“Smelling of roses”


Blindfold any bacteriology scientist and ask them to smell agar plates containing Pseudomonas aeruginosa, Haemophilus influenzae and Streptococcus anginosus respectively. Chances are they will give you the ID in a flash.

I am not suggesting you do this however! We would never smell plates for Health and Safety reasons, but sometimes it is difficult not to get a whiff in passing….

Along the same lines think about how a Moraxella catarrhalis moves over the surface of the agar when you give it a prod with a loop. Think about how a Eikenella corrodens buries itself into the agar…

Why am I telling you all this?

In a few months time my lab will be getting a Kiestra TLA system where the plates will no longer be hand held for visual inspection, but digitally imaged for viewing on a screen. No longer will the scientists be able (routinely) to smell the plates or move the colonies about with a plastic loop.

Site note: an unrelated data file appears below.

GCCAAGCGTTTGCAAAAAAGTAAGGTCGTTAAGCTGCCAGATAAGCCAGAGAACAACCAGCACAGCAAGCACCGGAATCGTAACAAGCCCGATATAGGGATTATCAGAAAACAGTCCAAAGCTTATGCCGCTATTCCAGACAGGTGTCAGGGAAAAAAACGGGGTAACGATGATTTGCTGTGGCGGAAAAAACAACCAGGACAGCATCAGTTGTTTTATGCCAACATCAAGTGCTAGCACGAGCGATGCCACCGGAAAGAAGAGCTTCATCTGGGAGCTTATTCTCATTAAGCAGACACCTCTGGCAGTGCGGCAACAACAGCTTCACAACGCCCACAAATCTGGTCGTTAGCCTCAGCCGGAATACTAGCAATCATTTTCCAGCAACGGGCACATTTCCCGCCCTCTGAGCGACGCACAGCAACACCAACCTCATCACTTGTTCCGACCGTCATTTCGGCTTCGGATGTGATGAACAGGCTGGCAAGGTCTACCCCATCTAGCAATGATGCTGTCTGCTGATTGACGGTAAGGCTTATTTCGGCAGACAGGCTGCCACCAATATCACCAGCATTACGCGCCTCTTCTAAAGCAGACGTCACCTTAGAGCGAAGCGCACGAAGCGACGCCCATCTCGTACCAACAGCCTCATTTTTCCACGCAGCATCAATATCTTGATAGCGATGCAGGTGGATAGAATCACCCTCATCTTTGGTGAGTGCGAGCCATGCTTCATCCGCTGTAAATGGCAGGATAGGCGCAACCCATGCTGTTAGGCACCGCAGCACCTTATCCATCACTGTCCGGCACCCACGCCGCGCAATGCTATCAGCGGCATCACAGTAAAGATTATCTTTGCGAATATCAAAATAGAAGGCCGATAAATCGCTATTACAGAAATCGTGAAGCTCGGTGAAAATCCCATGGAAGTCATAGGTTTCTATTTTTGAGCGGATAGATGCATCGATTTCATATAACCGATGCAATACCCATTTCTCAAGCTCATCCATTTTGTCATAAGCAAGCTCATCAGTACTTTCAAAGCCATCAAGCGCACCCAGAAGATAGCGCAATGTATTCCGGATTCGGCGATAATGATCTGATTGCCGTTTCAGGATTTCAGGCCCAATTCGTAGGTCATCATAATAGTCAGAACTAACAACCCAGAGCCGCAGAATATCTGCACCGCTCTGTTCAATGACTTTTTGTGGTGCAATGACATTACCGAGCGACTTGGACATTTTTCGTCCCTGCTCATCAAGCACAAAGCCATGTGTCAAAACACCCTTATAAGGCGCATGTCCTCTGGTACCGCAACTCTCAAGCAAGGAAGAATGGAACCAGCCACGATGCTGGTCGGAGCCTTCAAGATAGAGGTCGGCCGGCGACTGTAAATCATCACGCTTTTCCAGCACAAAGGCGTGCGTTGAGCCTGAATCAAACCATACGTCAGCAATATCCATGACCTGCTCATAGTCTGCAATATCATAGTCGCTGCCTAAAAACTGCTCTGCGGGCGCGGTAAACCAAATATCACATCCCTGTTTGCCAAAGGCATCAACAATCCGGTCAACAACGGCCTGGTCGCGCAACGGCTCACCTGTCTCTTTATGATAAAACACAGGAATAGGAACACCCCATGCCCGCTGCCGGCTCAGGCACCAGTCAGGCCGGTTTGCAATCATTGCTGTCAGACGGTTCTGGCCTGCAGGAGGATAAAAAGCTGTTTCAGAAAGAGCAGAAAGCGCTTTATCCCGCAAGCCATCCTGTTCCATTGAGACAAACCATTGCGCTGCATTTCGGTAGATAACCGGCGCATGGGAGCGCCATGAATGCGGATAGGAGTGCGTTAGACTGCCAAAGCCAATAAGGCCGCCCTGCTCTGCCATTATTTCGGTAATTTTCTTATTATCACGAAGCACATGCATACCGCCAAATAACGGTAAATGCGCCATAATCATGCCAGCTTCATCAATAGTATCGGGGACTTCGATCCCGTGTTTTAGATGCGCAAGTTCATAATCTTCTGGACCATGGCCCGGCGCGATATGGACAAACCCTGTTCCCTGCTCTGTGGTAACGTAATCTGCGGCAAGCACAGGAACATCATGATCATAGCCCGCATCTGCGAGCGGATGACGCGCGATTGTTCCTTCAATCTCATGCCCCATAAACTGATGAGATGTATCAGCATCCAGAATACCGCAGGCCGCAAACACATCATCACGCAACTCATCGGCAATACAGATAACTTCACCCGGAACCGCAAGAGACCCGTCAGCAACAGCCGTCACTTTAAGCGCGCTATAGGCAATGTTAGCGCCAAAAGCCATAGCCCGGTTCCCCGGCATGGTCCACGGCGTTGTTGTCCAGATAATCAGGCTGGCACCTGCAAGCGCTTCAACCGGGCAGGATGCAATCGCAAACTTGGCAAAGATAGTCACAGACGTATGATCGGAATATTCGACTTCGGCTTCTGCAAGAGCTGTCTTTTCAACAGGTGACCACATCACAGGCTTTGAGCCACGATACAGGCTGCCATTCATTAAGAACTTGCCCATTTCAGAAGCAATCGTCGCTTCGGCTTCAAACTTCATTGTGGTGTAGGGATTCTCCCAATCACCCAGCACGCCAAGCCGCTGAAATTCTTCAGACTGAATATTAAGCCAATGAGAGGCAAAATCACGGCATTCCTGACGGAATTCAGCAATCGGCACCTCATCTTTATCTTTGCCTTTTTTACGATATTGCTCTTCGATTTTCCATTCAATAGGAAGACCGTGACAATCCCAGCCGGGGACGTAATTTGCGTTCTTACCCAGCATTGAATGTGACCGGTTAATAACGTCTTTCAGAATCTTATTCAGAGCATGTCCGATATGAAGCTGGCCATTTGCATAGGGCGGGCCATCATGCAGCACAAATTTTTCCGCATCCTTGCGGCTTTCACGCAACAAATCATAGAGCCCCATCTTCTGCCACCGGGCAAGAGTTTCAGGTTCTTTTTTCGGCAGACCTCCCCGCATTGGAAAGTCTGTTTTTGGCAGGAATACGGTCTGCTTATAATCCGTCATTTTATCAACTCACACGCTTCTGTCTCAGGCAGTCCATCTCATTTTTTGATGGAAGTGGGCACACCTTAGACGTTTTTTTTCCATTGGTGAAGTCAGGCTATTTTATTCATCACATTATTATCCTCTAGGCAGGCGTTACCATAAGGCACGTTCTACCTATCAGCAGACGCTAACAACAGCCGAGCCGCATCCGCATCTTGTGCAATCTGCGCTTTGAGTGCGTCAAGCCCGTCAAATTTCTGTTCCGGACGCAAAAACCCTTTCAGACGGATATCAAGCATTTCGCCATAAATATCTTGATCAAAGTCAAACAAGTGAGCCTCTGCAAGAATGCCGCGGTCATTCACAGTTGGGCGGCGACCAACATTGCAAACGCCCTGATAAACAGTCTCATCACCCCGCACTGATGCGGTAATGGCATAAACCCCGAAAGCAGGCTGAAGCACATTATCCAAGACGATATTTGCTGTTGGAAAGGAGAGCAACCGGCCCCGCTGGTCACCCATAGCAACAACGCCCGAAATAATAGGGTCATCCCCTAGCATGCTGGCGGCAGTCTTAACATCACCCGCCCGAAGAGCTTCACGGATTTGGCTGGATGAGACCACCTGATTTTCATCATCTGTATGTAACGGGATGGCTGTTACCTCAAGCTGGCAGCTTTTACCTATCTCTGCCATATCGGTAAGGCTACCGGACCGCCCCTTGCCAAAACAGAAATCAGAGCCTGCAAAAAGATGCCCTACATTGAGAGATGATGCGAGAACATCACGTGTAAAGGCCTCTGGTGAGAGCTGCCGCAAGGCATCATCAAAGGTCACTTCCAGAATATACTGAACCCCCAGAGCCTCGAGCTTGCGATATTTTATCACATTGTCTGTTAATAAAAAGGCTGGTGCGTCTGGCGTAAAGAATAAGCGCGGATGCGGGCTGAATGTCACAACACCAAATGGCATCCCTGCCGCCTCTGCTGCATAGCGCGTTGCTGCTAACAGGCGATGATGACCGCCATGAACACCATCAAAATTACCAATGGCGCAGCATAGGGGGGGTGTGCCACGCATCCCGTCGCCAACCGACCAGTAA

Some might say that this is a disadvantage when it comes to recognising bacteria. Maybe, but I believe the other advantages of moving to this sort of system far outweigh losing the ability to touch and smell the bacteria.

And if you really wanted to, you could ask the Kiestra to “call” the plates to your workbench so you can use “other senses” apart from your eyesight. I suspect this might happen quite a lot to start off with, and then become less and less common as staff gain confidence in the system.

And maybe in 20 yrs time, when everybody, everywhere, has TLA systems, we will all forget what a Pseudomonas or a Haemophilus smells like, but I doubt it….


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